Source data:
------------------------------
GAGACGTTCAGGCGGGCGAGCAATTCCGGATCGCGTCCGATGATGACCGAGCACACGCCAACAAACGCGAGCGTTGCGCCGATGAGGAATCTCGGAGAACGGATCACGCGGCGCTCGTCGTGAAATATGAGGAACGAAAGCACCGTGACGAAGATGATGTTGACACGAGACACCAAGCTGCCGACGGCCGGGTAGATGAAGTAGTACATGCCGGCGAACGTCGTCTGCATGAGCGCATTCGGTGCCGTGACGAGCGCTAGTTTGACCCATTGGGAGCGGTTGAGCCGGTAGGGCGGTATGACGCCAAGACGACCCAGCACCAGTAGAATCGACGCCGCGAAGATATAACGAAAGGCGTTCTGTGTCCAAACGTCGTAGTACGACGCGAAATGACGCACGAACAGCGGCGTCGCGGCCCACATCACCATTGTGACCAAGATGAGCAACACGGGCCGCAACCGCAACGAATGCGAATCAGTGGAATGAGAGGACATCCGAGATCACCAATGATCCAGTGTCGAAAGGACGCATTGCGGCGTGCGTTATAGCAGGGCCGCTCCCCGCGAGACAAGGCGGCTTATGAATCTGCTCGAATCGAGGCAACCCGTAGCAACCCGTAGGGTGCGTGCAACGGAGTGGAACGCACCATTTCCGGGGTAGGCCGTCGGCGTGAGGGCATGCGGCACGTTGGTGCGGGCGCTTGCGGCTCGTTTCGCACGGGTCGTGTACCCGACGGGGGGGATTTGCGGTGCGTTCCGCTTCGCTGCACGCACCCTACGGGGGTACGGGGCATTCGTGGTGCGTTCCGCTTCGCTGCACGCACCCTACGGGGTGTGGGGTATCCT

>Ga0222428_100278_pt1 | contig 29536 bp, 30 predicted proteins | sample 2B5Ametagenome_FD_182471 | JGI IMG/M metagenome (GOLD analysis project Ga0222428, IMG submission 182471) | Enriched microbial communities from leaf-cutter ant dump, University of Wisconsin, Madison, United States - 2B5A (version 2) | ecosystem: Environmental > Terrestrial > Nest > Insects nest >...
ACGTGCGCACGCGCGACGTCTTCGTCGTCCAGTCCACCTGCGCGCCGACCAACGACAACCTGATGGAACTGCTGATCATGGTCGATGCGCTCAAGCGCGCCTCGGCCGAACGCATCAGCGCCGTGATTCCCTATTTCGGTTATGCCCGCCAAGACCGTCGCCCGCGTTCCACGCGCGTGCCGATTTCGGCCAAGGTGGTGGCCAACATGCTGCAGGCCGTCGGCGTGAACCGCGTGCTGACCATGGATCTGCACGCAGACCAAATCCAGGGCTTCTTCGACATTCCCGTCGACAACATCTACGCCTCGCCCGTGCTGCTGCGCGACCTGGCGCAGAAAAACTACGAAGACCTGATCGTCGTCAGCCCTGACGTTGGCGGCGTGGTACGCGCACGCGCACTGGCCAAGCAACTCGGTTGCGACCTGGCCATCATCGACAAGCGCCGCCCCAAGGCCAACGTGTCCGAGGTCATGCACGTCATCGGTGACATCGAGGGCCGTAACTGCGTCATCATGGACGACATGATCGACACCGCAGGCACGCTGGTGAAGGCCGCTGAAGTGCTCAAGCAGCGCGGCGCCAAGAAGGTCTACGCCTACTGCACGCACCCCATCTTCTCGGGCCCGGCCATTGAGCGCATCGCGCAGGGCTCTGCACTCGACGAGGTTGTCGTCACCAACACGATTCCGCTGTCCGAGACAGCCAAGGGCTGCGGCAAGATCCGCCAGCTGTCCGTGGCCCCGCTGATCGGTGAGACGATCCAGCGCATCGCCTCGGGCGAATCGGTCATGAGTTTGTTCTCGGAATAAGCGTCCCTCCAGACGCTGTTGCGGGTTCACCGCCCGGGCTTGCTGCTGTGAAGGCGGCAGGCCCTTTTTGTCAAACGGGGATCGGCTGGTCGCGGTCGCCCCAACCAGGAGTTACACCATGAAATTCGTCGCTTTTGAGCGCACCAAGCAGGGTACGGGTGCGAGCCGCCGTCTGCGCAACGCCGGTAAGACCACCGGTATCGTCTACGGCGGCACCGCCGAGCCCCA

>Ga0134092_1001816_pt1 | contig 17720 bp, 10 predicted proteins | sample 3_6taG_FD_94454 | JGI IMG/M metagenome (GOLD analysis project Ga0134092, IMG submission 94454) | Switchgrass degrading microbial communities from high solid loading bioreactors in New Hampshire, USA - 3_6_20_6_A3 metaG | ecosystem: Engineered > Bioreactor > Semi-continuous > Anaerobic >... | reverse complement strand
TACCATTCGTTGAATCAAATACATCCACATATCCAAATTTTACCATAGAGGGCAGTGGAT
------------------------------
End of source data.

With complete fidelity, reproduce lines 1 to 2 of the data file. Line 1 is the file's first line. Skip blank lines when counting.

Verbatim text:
GAGACGTTCAGGCGGGCGAGCAATTCCGGATCGCGTCCGATGATGACCGAGCACACGCCAACAAACGCGAGCGTTGCGCCGATGAGGAATCTCGGAGAACGGATCACGCGGCGCTCGTCGTGAAATATGAGGAACGAAAGCACCGTGACGAAGATGATGTTGACACGAGACACCAAGCTGCCGACGGCCGGGTAGATGAAGTAGTACATGCCGGCGAACGTCGTCTGCATGAGCGCATTCGGTGCCGTGACGAGCGCTAGTTTGACCCATTGGGAGCGGTTGAGCCGGTAGGGCGGTATGACGCCAAGACGACCCAGCACCAGTAGAATCGACGCCGCGAAGATATAACGAAAGGCGTTCTGTGTCCAAACGTCGTAGTACGACGCGAAATGACGCACGAACAGCGGCGTCGCGGCCCACATCACCATTGTGACCAAGATGAGCAACACGGGCCGCAACCGCAACGAATGCGAATCAGTGGAATGAGAGGACATCCGAGATCACCAATGATCCAGTGTCGAAAGGACGCATTGCGGCGTGCGTTATAGCAGGGCCGCTCCCCGCGAGACAAGGCGGCTTATGAATCTGCTCGAATCGAGGCAACCCGTAGCAACCCGTAGGGTGCGTGCAACGGAGTGGAACGCACCATTTCCGGGGTAGGCCGTCGGCGTGAGGGCATGCGGCACGTTGGTGCGGGCGCTTGCGGCTCGTTTCGCACGGGTCGTGTACCCGACGGGGGGGATTTGCGGTGCGTTCCGCTTCGCTGCACGCACCCTACGGGGGTACGGGGCATTCGTGGTGCGTTCCGCTTCGCTGCACGCACCCTACGGGGTGTGGGGTATCCT

>Ga0222428_100278_pt1 | contig 29536 bp, 30 predicted proteins | sample 2B5Ametagenome_FD_182471 | JGI IMG/M metagenome (GOLD analysis project Ga0222428, IMG submission 182471) | Enriched microbial communities from leaf-cutter ant dump, University of Wisconsin, Madison, United States - 2B5A (version 2) | ecosystem: Environmental > Terrestrial > Nest > Insects nest >...